If I’m going to use this blog for its intended purpose, then I’d better get right to work on a core, perhaps the core, issue that lurks, quietly but dangerously, waiting to sabotage our best efforts to achieve improved organizational outcomes through improved workforce performance. The villain of this piece is the sloppy, inconsistent, ill-defined and rampant misuse of terminology.
The English major/natural science minor within me screams every time I hear/read someone who fails to use the subjunctive properly. But my psyche screams even louder when colleagues who should know better use talent management or SaaS to describe whatever ill-conceived idea or product they’ve got on offer this week.
But where to start? The colloquial vocabulary for many to most of the important concepts at the intersection of human resource management (HRM) and information technology (IT) is so imprecise that I could make myself and you totally crazy trying to unravel that muddle. No entirely sane person is going to read the 3,000+ pages it has taken me to do so in my magnum opus, although some of you — and you know who you are — have already done/are doing this.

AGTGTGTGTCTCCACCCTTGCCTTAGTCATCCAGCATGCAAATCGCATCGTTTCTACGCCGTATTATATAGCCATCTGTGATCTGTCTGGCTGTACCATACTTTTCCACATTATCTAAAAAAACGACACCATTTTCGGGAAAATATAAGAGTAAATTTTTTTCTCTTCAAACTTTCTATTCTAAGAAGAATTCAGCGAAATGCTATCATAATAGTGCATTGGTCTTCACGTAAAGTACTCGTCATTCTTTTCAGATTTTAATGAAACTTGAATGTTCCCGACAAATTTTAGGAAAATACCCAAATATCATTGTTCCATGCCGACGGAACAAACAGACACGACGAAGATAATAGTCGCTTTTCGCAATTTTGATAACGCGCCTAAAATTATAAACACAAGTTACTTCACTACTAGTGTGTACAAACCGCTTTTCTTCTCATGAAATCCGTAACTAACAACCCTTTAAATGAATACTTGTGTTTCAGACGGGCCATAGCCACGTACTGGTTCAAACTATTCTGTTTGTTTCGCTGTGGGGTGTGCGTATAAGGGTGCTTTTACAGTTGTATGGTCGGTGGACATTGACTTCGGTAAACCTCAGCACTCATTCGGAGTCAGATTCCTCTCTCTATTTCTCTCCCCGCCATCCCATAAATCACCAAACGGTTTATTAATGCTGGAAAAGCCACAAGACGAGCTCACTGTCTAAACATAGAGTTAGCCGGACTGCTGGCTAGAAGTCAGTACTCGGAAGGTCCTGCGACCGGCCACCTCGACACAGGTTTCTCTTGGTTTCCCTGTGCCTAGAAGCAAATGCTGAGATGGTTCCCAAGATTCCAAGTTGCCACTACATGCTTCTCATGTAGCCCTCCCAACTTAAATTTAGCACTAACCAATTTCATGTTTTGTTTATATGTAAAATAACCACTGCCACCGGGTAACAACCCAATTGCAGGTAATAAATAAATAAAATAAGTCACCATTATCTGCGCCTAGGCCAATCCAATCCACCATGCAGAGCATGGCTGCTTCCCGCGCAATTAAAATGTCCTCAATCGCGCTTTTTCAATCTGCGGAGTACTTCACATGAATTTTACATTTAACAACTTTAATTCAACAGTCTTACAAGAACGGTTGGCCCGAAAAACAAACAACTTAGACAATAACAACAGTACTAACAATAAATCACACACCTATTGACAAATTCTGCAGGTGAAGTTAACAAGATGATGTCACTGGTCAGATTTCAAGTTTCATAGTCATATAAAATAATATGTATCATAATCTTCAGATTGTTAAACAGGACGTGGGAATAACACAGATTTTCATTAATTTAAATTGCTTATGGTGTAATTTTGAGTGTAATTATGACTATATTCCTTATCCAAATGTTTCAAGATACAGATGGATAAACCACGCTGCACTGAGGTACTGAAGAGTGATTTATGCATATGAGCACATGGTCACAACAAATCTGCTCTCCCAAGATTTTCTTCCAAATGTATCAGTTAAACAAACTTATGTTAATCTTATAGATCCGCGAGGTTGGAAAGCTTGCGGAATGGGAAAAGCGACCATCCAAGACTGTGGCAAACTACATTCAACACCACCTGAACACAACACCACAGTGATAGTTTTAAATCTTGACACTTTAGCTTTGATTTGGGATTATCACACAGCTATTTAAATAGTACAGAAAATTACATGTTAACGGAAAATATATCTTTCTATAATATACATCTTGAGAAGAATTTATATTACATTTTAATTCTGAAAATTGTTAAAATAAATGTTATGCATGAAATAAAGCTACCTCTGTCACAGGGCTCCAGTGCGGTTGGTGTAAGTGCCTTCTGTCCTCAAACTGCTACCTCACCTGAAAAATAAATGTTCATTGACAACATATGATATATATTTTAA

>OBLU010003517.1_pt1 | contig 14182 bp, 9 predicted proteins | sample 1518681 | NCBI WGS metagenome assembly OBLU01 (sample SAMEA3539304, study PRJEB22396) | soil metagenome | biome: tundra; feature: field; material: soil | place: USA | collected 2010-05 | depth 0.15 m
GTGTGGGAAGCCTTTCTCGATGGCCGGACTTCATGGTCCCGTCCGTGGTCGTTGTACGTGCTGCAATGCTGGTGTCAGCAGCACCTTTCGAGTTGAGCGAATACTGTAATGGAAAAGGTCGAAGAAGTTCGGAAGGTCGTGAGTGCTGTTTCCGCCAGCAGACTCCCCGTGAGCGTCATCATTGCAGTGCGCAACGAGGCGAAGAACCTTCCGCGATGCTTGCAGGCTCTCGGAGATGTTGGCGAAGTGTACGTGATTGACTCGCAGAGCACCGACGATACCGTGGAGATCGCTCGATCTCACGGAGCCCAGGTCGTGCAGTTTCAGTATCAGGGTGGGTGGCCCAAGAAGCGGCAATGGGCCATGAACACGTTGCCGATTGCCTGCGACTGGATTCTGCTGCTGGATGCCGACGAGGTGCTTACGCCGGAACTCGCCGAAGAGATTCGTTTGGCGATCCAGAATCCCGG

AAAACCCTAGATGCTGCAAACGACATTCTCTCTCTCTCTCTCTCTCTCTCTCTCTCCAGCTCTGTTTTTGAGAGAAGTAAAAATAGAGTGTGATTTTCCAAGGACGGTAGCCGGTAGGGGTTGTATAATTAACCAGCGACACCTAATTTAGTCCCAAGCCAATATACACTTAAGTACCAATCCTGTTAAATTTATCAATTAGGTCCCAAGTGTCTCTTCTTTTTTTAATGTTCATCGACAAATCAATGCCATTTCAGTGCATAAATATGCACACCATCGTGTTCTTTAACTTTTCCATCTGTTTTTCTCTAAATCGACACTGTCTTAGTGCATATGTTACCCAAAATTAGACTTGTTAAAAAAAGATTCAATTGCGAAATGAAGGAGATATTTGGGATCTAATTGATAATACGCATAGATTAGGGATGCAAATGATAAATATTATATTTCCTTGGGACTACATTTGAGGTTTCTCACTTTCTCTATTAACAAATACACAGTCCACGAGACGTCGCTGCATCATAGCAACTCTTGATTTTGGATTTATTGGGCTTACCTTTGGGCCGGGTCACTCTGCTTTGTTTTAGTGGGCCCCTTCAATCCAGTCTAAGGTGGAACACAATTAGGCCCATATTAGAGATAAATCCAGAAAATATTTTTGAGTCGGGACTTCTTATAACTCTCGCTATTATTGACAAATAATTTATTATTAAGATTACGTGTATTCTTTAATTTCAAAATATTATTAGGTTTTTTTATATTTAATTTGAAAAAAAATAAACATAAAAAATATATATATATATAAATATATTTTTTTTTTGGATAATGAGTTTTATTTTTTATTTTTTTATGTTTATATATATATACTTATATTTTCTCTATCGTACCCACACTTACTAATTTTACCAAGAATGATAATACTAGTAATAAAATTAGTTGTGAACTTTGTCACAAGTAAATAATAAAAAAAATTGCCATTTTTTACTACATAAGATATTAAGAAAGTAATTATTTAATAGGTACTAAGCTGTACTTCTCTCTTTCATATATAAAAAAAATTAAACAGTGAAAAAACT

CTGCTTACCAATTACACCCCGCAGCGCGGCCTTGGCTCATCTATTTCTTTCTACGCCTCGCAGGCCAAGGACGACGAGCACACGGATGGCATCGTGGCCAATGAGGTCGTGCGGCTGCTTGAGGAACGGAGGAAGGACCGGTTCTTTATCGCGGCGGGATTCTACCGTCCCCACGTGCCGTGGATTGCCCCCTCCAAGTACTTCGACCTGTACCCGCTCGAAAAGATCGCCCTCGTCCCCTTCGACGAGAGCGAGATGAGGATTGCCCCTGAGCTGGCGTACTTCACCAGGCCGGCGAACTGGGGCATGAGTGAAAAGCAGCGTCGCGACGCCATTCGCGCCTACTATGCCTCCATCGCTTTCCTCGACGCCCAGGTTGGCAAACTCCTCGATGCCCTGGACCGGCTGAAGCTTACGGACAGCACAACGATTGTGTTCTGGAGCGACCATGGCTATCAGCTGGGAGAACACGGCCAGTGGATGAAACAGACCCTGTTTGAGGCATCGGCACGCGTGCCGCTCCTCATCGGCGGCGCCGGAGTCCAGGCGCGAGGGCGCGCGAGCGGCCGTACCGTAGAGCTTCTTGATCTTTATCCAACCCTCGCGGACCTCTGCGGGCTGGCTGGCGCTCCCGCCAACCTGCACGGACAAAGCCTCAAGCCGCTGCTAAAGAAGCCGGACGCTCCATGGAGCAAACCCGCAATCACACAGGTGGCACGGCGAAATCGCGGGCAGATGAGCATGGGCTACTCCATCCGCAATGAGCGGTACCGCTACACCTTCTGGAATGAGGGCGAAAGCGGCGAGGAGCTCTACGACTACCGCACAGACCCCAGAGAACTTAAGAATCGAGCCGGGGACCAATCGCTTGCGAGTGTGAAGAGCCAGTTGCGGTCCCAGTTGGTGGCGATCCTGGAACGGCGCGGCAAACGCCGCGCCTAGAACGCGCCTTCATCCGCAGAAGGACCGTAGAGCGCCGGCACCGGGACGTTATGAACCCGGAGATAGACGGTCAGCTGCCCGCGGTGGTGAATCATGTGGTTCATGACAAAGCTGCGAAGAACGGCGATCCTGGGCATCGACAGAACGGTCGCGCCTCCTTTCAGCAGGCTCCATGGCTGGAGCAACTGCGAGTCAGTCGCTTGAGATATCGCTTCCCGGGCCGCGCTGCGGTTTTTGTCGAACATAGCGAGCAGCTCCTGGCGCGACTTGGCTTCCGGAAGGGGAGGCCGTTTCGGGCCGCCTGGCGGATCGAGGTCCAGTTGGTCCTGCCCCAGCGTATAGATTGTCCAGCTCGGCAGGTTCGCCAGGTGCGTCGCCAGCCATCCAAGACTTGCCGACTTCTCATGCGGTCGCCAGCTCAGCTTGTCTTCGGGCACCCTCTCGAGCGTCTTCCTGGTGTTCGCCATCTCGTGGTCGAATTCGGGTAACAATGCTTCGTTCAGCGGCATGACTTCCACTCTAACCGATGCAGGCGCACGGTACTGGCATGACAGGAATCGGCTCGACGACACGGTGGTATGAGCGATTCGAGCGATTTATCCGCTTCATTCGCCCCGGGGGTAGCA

Perhaps the best place to start, as always, is with the results we’re trying to achieve, working backwards from there to figure what must get done, how, when and by whom, in order to achieve those results. In my professional life, the results we’re trying to achieve are specific organizational outcomes through improved human resource management (HRM). But what is HRM?
HRM is a business domain, a collection of processes and business rules whose purpose is to help ensure long-term business and organizational success. HRM is about planning for, organizing, acquiring, deploying, assessing, rewarding, leading, coaching, supporting, informing, equipping, retaining, and developing a high performance, cost-effective workforce. It is also about nurturing the growth, usage and value of the organization’s intellectual capital and personal networks.
What a mouth full, and there’s more. HRM isn’t just the work of a central/local/3rd party HR department. While an HR department and HR professionals may still control the strategy and design of HRM, HRM execution is increasingly in the hands of managers and leaders at every level and the increasingly technology-enabled, self-sufficient workforce.
The bottom line? The purpose — the expected organizational results — of HRM are to maximize the performance of the organization’s workforce and the leverage from its intellectual capital and personal networks toward achieving the organization’s stated business outcomes. If we could get all of the organization’s work done and results achieved without any workforce, we wouldn’t need HRM. But we can’t, so we do.